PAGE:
For several millennia, the city of Jerusalem has been regarded as sacred by the people of the Jewish, Muslim and Christian faiths, and for centuries it’s been a source of inspiration and wonder — as well as a source of tension and grief. Now a new PBS documentary, Jerusalem: Center of the World, hosted by Ray Suarez, seeks to enlighten the general public on the story of this city with the most complex of histories. Filmmaker Andrew Goldberg‘s project — produced in tandem with a host of others who meticulously, studiously represent each of the major faiths concerned with Jerusalem — aims to provide a concise yet rich telling of its more than 4,000-year epic backstory. From the founding of the city to its role in the births of the world’s key monotheistic religions and the strife it has seen throughout its existence, Jerusalem attempts to adhere as closely as possible to the strict narrative, avoiding politics wherever possible.
“By definition, the name Jerusalem — in any period of history — is political,” Goldberg wholly concedes. “We set out to set down a clear historical record. But we were not out to do it with any sort of political means.” Some could be suspicious of his statement, especially as Goldberg’s previous directorial work includes features on anti-Semitism and the Armenian Genocide — subjects that hardly inspire objectivity. Nevertheless, Goldberg and his staff maintain a deft balancing act with this film, speaking with refreshing matter-of-factness on everything from the destruction of the first Temple of Solomon to Muslim leader Saladin’s merciful decision to spare the Christians’ Church of the Holy Sepulcher during the Third Crusade.
Of course, adhering to the ideal of a truly balanced perspective required an incredibly disciplined tenacity — since, according to Goldberg, virtually everyone they ran into attempted to influence their agenda. “I’m talking about the waiters in the restaurants; the people in the hotels; the drivers; the security guards; the person in the coffee shop sitting two tables over from you,” he says. “Everyone wants to influence the narrative when they hear that you’re covering a place like Jerusalem. When you go to Jerusalem, everyone you talk to, no matter their religion, no matter where they’re from, it’s as if they’ve had a course in media training,” he continues. ” And their media training has taught them how to talk to journalists. The word choices — everything. It’s really incredible.”
Understandably, Goldberg is quick to point out the pedigree of the people who did help shape the film’s narrative and who helped strike the balance that everyone involved sought to maintain. “A film like this requires a very large editorial board,” he explains. “Our editorial board includes three of the leading scholars in Islamic history with respect to that part of the world. Indeed, probably the three. … So any part of the history is vetted by people who have not only a historical or academic connection, but a personal connection. And that’s important, because it’s a story that deals with people’s daily lives and perceptions. This is not just an academic exercise.”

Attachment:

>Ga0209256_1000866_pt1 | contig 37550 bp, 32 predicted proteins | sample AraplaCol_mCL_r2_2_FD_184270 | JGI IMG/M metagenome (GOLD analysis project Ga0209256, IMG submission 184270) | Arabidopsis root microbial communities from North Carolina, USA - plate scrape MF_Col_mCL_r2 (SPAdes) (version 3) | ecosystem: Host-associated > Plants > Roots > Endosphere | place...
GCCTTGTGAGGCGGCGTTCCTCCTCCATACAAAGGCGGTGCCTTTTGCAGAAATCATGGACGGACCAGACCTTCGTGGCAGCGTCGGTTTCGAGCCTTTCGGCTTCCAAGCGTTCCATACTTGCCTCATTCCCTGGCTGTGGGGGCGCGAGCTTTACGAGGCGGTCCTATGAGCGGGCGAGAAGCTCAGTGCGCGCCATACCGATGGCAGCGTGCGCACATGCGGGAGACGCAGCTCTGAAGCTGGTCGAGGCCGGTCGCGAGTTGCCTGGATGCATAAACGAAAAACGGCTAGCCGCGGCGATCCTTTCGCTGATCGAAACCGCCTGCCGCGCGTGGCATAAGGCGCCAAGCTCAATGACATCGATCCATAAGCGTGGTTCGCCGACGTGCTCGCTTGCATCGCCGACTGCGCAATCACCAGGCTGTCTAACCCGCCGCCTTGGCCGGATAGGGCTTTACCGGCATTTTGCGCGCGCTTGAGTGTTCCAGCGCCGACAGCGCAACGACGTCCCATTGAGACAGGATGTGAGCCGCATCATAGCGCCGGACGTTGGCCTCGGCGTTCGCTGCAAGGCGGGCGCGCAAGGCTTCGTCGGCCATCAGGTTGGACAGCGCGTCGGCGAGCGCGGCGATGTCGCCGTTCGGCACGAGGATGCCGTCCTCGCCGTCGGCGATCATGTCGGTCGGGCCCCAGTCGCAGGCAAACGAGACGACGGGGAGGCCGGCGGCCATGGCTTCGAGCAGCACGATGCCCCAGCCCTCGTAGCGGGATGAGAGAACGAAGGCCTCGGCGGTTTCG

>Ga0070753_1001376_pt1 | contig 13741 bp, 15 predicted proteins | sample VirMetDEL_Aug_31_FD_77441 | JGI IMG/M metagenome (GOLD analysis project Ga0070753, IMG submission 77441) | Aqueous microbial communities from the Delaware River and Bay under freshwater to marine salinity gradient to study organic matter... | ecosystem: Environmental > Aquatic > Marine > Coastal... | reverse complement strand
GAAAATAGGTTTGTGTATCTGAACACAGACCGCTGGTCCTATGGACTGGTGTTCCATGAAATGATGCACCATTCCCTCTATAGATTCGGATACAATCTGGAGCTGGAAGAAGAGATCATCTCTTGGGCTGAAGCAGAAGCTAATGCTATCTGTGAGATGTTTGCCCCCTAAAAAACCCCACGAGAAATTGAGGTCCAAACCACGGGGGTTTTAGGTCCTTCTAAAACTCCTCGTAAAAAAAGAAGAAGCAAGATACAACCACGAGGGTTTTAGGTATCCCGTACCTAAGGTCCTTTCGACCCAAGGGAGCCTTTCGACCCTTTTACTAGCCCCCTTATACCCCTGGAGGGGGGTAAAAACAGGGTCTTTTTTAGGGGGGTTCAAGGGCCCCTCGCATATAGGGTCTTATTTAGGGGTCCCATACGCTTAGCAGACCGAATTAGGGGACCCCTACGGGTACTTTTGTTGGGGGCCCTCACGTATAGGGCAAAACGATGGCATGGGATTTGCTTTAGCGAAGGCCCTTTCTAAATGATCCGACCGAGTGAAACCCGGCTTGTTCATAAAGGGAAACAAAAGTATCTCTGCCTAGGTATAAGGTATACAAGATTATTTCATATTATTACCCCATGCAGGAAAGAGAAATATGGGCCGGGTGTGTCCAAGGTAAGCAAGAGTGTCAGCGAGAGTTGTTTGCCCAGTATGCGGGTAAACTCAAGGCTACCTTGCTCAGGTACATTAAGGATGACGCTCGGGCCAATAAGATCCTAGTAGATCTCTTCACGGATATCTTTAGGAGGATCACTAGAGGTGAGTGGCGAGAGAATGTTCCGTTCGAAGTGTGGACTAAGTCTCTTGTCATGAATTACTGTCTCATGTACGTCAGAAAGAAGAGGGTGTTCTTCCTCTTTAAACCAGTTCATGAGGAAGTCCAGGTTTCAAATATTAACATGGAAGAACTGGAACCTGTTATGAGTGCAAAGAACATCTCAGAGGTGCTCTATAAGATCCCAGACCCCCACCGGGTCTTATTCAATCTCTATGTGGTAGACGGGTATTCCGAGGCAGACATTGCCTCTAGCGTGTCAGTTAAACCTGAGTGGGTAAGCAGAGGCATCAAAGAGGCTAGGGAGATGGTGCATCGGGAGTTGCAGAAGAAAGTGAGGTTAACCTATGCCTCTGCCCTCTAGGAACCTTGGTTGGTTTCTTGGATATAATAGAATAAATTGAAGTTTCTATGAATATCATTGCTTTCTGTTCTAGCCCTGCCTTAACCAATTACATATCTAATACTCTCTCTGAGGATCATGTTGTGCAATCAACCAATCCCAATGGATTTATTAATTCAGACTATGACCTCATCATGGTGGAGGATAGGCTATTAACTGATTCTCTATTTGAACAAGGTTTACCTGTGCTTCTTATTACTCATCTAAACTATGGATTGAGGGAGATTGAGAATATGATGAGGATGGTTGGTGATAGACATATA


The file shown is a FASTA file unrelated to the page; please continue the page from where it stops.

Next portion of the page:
It’s also not, Goldberg insists, a statement on current struggles taking place in the region, though he’s keenly aware of the impulse many might have to attempt to interpret it as such. “I’m not out to prove any points,” he insists. “That said, look at the work that I’ve done: I’ve done two pieces for Now, I worked at ABC News before this, I did a piece on anti-Semitism before this, I did a piece on the Armenian Genocide. Prior to that, I did a piece that dealt with the Holocaust — public-affairs journalism is something that I’m regularly drawn to.” Still, Goldberg feels that he has effectively restrained his own impulse to allow current events to influence his objective. “I have felt a pull to address political issues, to do follow-ups, to use the film as a vehicle to explore this further,” he says. “But I’m resisting those, because I feel like what’s happening now, it’s a current event in the bigger picture of the story of this city, over which you’ve had events like this for 4,000 years.”
As he discusses the film’s mission and the expanse of its context, Goldberg is deliberately cautious with his words, as well he should be — as a filmmaker, he feels a great reverence and responsibility to his subject, and as a self-described secular person whose background happens to be Jewish, he is very aware of his potential vulnerabilities. As such, he is reluctant to make any declarations that might by misinterpreted regarding the multi-millennium struggle for this holiest of cities. “The analogy I use sometimes is that it’s like a divorce — a very angry, violent and bitter divorce,” he explains. “They love the child. But when the divorce dominates the family narrative in conversation, as a result in doing so, they severely damage the child. Because even though it’s the object of their affection that they love, it’s like they love it a little too much, and they hate the competing party so much. Lot of hatred over there.”
But Goldberg wants to emphasize that although the hatred and conflict may be what keeps Jerusalem in the headlines, it’s the common history, the similarities and the physical common ground that motivates this particular film. “When I came up with this project, the idea was to celebrate part of the Middle East — to celebrate the child who is, in many ways, the victim of the terrible divorce,” he reflects. “In many ways, it is a story of conflict, but it’s a story of conflict based on people’s love for a place, and I’d like to think that the love remains. … I’d like to think.”
Jerusalem: Center of the World premieres on PBS (HD) April 1.